I've heard it said, math was just fine until they put all those letters in it.
For many, algebra is the beginning of the end of their math exploration. And yet, crazy as it may sound, algebra is simply the continuation of the basic rules of math one learns the first year or two in math.
So, let's have some high-adventure with math!
What's with all those letters?
The basis of all mathematics is simple addition. So take a simple example.
I don't know about you, but when I was learning addition I was quizzed on my understanding of adding by being asked to fill in the blanks.
Actually, this is the beginning of algebra. Algebra begins with an acknowledgment that we don't know everything.
In algebra, we apply the usual rules of mathematics while at the same time remembering that not all the numbers are known. Also in algebra, we use symbols for the unknown. Often it is of the form of a letter.
Of course, we could use any symbol or, in the field of computer programming, words, or phrases.
Fair is fair
The trick is to use the behavior of numbers to come up with rules that can be applied to algebra questions to find unknown numbers. The examples used here are so simple that using the full machinery of algebra is overkill – but it will help make the point.
Suppose we simply add another term onto the first math equation above.
Do the math, things don't add up right. We began with a correct math statement and corrupted it into a mess. This is opposite to the idea of logic which is as follows: If you begin with a true statement, logic is the process of producing more truth out of it.
We began with a truth, but ended with an untruth. This is not logical. We've uncovered the math secret.
Math is not actually about numbers. It is about logically working with information. So if we begin with a statement that is to be true, we need to restrict our rules to keep the statement true.
So in light of this, we need to keep the earlier math equation true. One way to do this is to be fair to both sides.
We have our first rule of algebra: What you do on one side of the equation must be done on both. In the case of addition, this means adding to both sides. The same applies to subtraction.
Suppose we have the question
This is the same as asking the question "what number plus five is six?" It doesn't take too much math skill to recognize the answer is one, but let's do it the algebra way anyway. To do this we eliminate the add 5 by subtracting 5 from both sides.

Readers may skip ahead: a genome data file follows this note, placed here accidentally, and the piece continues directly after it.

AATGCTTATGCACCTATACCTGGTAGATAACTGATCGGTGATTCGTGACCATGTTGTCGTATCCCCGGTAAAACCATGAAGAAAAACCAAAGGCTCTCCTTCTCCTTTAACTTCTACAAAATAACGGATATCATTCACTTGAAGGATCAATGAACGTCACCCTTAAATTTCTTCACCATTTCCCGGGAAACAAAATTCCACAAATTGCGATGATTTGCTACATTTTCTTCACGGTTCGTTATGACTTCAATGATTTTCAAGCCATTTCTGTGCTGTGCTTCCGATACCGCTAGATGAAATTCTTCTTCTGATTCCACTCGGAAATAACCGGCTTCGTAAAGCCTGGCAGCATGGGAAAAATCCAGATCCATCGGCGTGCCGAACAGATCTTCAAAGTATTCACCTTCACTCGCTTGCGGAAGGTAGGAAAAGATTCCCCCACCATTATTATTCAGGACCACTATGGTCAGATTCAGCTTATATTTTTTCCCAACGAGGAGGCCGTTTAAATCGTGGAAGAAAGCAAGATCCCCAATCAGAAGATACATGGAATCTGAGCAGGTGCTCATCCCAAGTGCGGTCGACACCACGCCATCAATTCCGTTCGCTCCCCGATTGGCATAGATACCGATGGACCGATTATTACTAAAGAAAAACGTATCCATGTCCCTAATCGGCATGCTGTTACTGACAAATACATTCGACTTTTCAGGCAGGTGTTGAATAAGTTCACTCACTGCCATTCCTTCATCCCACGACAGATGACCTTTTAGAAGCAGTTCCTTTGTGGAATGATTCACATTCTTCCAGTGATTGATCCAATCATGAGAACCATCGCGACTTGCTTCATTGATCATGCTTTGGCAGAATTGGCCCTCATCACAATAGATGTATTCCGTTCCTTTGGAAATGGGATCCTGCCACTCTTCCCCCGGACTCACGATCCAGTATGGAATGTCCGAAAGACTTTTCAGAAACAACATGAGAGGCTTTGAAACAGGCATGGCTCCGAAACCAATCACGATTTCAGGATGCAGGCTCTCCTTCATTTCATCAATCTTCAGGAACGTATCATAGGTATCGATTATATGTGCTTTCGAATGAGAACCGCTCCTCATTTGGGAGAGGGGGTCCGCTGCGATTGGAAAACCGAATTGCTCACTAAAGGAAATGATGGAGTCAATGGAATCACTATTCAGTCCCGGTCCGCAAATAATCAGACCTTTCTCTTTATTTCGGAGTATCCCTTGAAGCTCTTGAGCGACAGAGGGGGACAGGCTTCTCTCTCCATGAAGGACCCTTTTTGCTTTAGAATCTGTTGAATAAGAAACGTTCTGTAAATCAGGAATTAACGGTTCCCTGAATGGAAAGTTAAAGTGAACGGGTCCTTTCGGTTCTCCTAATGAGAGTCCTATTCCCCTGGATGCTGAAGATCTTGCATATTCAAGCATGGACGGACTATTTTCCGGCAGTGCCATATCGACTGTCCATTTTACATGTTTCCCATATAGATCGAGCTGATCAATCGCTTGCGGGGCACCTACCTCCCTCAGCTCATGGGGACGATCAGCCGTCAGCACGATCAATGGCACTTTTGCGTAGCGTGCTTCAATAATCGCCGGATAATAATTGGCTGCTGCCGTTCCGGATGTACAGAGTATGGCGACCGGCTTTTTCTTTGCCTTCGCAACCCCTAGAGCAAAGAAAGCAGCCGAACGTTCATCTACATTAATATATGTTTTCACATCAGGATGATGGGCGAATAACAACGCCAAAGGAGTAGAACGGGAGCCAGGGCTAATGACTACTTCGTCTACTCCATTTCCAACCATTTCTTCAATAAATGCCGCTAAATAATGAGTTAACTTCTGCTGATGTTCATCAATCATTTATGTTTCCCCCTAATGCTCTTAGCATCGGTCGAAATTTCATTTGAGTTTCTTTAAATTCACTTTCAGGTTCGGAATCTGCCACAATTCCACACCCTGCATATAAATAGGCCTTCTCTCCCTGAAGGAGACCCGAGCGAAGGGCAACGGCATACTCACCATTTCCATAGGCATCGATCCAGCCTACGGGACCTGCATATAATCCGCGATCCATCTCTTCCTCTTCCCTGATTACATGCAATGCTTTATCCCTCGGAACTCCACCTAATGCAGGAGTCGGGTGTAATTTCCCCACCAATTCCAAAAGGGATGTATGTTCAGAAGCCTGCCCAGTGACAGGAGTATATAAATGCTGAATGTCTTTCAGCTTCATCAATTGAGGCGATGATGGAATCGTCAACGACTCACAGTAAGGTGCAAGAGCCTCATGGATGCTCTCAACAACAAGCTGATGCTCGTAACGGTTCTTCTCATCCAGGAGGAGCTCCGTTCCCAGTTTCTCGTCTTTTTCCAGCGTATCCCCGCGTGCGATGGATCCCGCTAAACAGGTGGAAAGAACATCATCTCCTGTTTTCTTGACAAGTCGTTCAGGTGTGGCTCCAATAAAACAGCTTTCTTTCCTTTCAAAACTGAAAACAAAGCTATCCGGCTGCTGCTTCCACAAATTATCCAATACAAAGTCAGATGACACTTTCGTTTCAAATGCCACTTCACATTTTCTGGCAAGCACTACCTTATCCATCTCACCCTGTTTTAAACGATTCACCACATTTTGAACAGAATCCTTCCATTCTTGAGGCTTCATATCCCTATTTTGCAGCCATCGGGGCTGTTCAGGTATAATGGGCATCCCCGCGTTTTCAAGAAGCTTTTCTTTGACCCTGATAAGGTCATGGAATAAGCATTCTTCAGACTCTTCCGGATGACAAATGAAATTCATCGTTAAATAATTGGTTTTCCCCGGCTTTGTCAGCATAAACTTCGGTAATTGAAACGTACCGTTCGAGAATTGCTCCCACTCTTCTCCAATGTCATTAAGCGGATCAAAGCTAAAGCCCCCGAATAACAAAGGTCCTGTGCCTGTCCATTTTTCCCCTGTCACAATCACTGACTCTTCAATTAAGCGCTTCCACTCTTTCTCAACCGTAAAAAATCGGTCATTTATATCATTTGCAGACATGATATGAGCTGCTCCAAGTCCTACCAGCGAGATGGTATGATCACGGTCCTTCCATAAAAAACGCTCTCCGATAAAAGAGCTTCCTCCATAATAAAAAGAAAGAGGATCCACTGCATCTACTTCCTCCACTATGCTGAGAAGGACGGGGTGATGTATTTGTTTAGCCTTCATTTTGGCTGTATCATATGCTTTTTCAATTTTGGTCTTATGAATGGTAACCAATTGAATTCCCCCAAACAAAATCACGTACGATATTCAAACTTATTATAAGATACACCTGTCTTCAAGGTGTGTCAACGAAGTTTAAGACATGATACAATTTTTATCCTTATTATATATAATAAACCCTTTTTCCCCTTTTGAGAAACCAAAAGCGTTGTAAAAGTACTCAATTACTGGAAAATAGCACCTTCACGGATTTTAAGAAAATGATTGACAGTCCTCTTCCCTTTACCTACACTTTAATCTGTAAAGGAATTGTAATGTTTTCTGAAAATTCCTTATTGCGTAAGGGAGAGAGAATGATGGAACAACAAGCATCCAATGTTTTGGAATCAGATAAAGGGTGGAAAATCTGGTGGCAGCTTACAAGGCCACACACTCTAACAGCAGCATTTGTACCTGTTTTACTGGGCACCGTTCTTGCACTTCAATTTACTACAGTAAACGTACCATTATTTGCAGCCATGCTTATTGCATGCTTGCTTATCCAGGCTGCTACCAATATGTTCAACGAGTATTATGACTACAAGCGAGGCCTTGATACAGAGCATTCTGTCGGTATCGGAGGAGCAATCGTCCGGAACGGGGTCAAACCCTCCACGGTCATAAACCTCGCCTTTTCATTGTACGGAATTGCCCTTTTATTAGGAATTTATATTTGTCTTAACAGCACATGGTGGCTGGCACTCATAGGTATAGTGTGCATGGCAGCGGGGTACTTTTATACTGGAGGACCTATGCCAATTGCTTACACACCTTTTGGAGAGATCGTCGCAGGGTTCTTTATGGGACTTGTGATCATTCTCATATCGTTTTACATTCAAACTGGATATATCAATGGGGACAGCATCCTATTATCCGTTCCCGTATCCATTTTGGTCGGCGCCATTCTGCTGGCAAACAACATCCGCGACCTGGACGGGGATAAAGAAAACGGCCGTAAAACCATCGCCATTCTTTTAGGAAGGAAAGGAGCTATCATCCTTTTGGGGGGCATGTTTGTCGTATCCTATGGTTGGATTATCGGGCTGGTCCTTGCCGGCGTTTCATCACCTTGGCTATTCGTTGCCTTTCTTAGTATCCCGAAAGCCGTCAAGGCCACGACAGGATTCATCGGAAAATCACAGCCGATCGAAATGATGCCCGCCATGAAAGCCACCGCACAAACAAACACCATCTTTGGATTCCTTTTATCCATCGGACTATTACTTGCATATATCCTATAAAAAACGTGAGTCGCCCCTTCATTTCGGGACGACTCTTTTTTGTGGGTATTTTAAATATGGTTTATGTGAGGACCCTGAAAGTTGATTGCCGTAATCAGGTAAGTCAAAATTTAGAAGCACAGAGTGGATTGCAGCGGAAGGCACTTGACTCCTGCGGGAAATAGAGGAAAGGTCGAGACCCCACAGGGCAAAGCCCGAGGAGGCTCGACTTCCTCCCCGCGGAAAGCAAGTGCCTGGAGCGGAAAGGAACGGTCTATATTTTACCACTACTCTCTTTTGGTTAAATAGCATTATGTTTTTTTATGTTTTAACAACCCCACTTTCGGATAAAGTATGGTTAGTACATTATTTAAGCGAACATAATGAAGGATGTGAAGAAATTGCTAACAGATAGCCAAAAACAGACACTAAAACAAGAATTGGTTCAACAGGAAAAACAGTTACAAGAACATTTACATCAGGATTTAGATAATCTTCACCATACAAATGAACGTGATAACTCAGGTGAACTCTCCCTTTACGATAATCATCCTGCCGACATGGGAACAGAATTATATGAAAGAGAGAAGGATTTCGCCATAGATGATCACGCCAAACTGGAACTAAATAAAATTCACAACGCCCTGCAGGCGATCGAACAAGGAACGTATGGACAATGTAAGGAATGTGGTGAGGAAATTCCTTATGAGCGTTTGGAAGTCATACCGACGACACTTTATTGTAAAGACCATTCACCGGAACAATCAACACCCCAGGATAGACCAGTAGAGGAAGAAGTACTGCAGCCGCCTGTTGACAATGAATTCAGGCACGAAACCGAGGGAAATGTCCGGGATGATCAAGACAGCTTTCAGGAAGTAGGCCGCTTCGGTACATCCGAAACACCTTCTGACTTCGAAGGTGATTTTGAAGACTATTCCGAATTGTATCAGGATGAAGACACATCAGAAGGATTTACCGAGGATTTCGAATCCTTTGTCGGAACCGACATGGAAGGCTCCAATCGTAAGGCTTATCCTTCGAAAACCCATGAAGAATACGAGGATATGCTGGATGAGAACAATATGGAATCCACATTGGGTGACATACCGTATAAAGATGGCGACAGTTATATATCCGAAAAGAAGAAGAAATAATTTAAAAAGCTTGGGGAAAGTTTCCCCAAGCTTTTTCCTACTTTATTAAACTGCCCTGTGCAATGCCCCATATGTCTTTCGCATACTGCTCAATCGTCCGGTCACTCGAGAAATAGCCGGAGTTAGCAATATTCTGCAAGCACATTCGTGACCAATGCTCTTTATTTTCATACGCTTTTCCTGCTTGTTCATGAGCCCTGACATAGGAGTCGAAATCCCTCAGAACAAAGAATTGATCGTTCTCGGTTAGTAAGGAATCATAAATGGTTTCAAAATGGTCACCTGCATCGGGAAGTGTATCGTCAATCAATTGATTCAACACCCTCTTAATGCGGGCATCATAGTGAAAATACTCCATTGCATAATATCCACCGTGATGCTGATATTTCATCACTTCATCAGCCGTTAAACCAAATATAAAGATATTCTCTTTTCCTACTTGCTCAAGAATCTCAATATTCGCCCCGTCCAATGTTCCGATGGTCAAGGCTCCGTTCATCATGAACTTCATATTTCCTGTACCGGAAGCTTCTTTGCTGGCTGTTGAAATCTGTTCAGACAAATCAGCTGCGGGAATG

From a logical point of view, nothing has really changed. If we accept that the value of x makes the first true, this statement must still be true (check it yourself, 1 + 5 - 5 does equal 6 – 5). But what we have gained is that the unwanted plus five can be taken out since 5 – 5 is just zero. Our statement gives:
Surprise, surprise, we get the answer we expected all along.
Again, our simple example was easy enough to figure out without all the “mumbo, jumbo.” But the true power of algebra, or math in general, comes from solving complex questions that we cannot figure out on our own.
It's like magic sometimes.
Let's continue exploring the rules of math. Suppose that I simply moved the + 4 to the other side of the original math statement.
OK, this is another problem. Thou shalt not simply move terms to the other side of an equation. But suppose that we flip the plus to a minus.
Check it out, it is still correct.
We have a second rule: In math, you move something to the opposite side by making it the opposite.
Some opposite pairs are as follows:
Addition and subtraction are opposites.
Multiplication and division are opposites.
In the earlier algebra example, we could have just moved the + 5 over as - 5.
Again, we get the same result as above.
Certainly, this is a brief introduction to the rules of algebra. Some will, no doubt, find it about as exciting as watching the grass in the lawn grow.
But there is an important life lesson here. Figuring out or learning rational rules that make sense, and are powerful tools to unlock doors that we cannot otherwise open. In this way, our potential can be reached more fully.
This is true in math, and in life.
(1996) A film starring Matthew Broderick about the true-life love story between physicist Richard Feynman and his first wife Arline. Feynman's flair for math and physics comes through, but you don't need to be a math or science nerd to appreciate it.
Warnings: There are a couple of scenes that aren't suitable for children. Also, be forewarned, it has a tear-jerker ending.
On the Web
Basic Algebra - An Introduction
This site goes over the basic rules of algebra.
Introduction to Algebra (Algebra is great fun - you get to solve puzzles!)
More like the above.
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Comments? You can contact me at firstname.lastname@example.org